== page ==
Yesterday, to this day of my writing, two of my friends died. Both endured years of struggle against cancers, and both finally yielded to death at nearly the same hour. I received notices of their passing within moments of one another. We sat vigil with the family of one of my friends until late in the evening, while the other friend was prepared for repatriation in the land of her ancestors.
In the home where we sat vigil, I entered the room where my friend had passed away. I wanted to feel the last fading traces of her physical presence. I don’t know whether any part of her was there or not, but I was grateful to be in the place where she had been. The room was very full. It held the medical equipment that had briefly sustained her life for the last few days, but it was mostly stuffed with the clutter and the souvenirs of a life. Porcelain trinkets, formal family portraits, travel photographs, colorful shot glasses collected from the cities she had visited, and everything covered with a fine layer of dust.
Both women were extraordinary, as indeed all ordinary lives are. We become, each of us, marvelous sagas as we navigate the mountain highway’s twists and turns on our way from the cradle to the grave. Here was a black and white wedding picture, in which two young people stood together by a river in Europe. The woman was slender and girlish, her hair full and her smile shy. The man who was proud and straight and handsome, now sits grieving wordlessly at the empty kitchen table. In this room there was also a photograph of an elegant woman with silver hair pinned up, surrounded by her grandchildren – my friend’s mother. Beneath the photograph were my friend’s mother’s ashes. Now, both women, mother and daughter, had lived their full trajectories. Their mingled ashes would be returned to the planet’s womb.
What all had they seen? What dreams did they dream? Which ones were transformed into little victories against the boundaries of imagination, skill, and time? Which hopes remained unfulfilled yearnings? Were they satisfied in love, or did they long for another, as did my own grandmother who once told me about the man who courted her whom she did not marry? What actions did they regret, and what disappointments did they carry in their unspoken depths?
I loved these women. They were poised and smart and beautiful. They were transfigured by the wisdom that accrues with age and the compassion that is born from hardship. In my mind, they have become brilliant beacons, and it is their light that compels their survivors to push on in their absence. As I think about the world of human making, I feel that it only keeps going, moment to moment, because every individual keeps hoping fiercely for it to do so. We sit by the bodies of our beloved dead and tell stories. We laugh and plan for new things to come. We continue to envision the possible tomorrow, and driven by what we have imagined, we partially bring it into being. We bear on purposefully, even in full knowledge of our powerlessness against the inevitable transitoriness of our condition. That is what makes us so precious and so noble.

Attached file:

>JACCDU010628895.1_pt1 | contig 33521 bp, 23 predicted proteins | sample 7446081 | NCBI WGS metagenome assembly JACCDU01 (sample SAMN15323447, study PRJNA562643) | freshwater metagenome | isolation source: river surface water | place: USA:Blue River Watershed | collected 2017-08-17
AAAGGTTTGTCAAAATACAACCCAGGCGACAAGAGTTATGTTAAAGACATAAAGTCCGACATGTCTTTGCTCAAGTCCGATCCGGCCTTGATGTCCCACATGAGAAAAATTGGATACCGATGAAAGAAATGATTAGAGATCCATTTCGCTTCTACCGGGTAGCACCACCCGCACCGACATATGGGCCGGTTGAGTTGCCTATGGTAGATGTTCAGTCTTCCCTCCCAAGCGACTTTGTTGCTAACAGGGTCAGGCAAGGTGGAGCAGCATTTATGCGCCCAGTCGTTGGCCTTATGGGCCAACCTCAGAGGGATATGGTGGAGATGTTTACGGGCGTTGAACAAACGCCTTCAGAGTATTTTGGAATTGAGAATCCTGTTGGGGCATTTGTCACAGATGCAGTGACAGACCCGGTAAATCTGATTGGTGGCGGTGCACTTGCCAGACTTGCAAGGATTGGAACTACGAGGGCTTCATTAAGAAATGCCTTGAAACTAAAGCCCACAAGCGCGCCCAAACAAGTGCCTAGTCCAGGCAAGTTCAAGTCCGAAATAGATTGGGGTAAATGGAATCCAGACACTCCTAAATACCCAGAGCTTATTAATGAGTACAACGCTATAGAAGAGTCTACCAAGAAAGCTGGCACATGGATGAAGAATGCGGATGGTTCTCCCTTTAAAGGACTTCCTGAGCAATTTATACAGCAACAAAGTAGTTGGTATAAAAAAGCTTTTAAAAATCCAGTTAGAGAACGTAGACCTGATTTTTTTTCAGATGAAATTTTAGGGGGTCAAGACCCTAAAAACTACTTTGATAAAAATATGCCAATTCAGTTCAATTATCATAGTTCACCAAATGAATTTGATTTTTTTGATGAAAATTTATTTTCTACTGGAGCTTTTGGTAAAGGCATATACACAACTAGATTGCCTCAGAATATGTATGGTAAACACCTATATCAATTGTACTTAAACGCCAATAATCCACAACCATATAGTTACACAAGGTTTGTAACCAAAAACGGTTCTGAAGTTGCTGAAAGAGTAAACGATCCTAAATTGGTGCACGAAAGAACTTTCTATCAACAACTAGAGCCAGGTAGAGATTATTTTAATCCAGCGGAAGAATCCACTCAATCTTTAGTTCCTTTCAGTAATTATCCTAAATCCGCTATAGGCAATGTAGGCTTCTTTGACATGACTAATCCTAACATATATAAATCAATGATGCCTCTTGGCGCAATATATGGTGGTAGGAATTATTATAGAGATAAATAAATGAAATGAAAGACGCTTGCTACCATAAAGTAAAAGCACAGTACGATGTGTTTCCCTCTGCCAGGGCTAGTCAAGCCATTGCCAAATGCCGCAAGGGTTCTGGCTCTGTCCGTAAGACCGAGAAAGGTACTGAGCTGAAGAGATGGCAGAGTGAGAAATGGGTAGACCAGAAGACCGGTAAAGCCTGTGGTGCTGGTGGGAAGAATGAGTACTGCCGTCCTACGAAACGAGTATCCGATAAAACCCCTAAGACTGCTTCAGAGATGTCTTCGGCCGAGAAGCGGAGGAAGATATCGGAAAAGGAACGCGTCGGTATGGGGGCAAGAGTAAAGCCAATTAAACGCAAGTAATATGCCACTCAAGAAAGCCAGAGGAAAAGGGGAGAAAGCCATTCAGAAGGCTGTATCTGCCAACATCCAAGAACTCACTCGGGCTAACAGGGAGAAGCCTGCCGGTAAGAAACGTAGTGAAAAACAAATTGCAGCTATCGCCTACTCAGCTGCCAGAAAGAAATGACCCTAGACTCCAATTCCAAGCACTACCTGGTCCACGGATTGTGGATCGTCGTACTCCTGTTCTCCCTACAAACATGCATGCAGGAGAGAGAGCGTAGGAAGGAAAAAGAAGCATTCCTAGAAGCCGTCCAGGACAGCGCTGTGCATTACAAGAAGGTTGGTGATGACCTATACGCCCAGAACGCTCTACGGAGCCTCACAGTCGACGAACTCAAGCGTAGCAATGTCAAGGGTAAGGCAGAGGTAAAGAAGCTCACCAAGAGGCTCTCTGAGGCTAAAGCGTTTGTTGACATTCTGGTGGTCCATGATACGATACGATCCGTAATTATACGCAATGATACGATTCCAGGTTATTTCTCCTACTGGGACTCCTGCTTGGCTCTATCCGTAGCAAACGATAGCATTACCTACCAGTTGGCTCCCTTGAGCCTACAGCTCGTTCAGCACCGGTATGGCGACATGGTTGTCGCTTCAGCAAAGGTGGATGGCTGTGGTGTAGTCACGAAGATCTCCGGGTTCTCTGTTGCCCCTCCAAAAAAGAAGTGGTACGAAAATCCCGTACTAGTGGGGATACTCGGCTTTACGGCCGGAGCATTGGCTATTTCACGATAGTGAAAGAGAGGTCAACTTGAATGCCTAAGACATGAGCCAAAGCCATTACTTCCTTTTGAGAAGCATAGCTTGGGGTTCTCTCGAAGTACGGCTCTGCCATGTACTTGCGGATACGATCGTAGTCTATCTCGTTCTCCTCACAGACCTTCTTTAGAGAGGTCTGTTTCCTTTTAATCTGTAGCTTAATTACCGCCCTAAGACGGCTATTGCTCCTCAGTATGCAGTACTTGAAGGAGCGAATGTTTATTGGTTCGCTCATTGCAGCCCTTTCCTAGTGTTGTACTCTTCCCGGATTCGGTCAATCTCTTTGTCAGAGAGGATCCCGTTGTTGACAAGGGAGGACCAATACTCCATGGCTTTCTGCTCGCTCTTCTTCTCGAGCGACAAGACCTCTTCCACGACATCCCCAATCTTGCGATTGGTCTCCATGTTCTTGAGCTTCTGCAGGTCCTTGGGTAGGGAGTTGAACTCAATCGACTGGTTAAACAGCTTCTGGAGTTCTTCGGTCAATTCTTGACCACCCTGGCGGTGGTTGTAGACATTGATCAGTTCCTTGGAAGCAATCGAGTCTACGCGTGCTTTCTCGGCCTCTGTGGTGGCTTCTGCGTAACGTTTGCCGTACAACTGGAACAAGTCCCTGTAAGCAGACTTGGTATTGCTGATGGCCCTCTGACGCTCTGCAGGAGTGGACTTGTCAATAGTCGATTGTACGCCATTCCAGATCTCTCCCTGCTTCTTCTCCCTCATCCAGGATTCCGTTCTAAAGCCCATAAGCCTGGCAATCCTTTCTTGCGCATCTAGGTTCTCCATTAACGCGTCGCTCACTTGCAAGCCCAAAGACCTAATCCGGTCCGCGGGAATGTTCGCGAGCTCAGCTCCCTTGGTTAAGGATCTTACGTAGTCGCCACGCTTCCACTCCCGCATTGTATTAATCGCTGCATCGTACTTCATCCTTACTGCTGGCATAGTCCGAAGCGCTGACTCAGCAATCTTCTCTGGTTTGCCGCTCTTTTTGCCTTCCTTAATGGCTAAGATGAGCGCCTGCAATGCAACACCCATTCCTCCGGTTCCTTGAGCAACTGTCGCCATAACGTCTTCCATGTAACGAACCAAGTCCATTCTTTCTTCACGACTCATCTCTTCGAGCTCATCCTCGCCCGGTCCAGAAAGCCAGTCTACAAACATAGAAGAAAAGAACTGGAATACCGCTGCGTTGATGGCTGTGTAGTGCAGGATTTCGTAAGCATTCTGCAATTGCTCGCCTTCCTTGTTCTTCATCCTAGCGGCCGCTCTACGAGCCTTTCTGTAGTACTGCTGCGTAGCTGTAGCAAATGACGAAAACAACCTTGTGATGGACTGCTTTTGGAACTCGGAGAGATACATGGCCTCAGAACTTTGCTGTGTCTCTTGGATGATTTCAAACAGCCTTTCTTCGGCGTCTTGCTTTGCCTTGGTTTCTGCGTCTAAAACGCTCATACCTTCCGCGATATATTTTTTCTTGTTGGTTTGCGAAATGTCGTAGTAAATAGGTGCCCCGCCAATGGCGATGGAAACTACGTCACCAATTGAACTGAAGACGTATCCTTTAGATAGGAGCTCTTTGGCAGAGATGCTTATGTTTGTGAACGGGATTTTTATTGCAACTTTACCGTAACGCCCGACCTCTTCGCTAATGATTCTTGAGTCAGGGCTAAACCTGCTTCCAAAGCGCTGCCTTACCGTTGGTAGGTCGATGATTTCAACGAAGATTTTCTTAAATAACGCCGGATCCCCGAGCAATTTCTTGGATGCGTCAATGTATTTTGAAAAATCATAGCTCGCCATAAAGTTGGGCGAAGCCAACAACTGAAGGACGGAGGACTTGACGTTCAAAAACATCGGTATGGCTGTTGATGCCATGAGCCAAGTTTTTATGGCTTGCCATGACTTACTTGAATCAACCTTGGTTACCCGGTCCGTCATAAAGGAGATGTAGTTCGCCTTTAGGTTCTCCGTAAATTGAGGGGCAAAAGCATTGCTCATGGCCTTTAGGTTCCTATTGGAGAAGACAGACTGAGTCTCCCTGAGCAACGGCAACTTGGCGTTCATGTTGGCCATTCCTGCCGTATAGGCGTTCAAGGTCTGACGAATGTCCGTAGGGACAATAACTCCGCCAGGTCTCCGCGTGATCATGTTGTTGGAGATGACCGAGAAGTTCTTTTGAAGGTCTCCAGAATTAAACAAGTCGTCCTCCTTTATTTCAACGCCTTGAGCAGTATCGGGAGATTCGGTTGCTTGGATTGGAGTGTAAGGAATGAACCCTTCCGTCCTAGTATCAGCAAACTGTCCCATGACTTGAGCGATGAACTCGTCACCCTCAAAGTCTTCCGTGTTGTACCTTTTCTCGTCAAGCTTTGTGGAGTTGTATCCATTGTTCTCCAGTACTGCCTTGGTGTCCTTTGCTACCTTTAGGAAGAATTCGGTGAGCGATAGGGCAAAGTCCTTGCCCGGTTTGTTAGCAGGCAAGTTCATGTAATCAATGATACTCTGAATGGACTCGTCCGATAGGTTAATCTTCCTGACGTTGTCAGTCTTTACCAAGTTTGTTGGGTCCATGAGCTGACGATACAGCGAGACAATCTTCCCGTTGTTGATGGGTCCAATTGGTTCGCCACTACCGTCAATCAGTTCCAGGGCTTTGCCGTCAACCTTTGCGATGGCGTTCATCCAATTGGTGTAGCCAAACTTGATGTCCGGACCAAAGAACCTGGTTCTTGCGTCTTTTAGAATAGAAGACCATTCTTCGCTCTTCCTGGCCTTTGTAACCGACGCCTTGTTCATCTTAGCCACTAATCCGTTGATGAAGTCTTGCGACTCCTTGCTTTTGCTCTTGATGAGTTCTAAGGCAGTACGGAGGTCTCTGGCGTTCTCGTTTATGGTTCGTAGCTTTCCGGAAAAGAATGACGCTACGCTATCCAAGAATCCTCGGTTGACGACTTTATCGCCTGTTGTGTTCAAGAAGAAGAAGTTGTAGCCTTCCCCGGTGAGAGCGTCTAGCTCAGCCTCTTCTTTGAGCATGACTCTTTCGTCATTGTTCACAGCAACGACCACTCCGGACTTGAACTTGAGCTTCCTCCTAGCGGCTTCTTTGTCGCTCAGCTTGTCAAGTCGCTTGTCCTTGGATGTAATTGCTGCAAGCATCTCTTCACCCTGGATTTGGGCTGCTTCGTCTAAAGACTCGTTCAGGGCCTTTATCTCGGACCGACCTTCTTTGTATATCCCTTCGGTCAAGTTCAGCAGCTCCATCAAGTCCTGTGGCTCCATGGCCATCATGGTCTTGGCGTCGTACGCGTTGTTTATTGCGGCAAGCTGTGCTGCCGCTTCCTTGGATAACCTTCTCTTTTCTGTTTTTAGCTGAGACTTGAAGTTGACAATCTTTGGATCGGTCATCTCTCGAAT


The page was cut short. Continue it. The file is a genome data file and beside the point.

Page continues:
Hours after the wake, I had to board a plane to attend a conference. It was the middle of the night when I had to leave my home because the conference was on the opposite coast, and I had an afternoon session to attend. Tired and sad, I sat down by a woman who appeared to be agitated and uncomfortable. She shifted anxiously in her seat for most of the four-hour flight. I tried to mind my space but felt a little awkward about this woman’s obvious discomfort. When we landed, she spoke for the first time, asking me, “Is Portland your home?” “No,” I replied. “Business trip. And you?” She told me that she had been visiting her son, whose wife had just delivered a baby girl. She had planned a longer visit but was now rushing home to get to the hospital for her daughter who had also just gone into labor. She asked, “Can we make a phone call yet.” “Yes, I think so. We’ve landed now,” I said. After a hushed call, she turned to me smiling and told me the baby had not been born. She would make it to the hospital in time. While I congratulated her and we said goodbye, I was quietly happy at the harmony. For, here was the notice of two new lives, two brilliant new epics on the cusp of the telling – and the monumental hope and energy that will surround them – born nearly at the same hour.
Natalie Kertes Weaver, Ph.D., is Chair and Associate Professor of Religious Studies at Ursuline College in Pepper Pike, Ohio. Natalie’s academic books include: Marriage and Family: A Christian Theological Foundation (Anselm, 2009); Christian Thought and Practice: A Primer (Anselm, 2012); and The Theology of Suffering and Death: An Introduction for Caregivers (Routledge, 2013). Natalie is currently writing Made in the Image of God: Intersex and the Revisioning of Theological Anthropology (Wipf & Stock, 2014). Natalie has also authored two art books: Interior Design: Rooms of a Half-Life and Baby’s First Latin. Natalie’s areas of interest and expertise include: feminist theology; theology of suffering; theology of the family; religion and violence; and (inter)sex and theology. Natalie is a married mother of two sons, Valentine and Nathan. For pleasure, Natalie studies classical Hebrew, poetry, piano, and voice.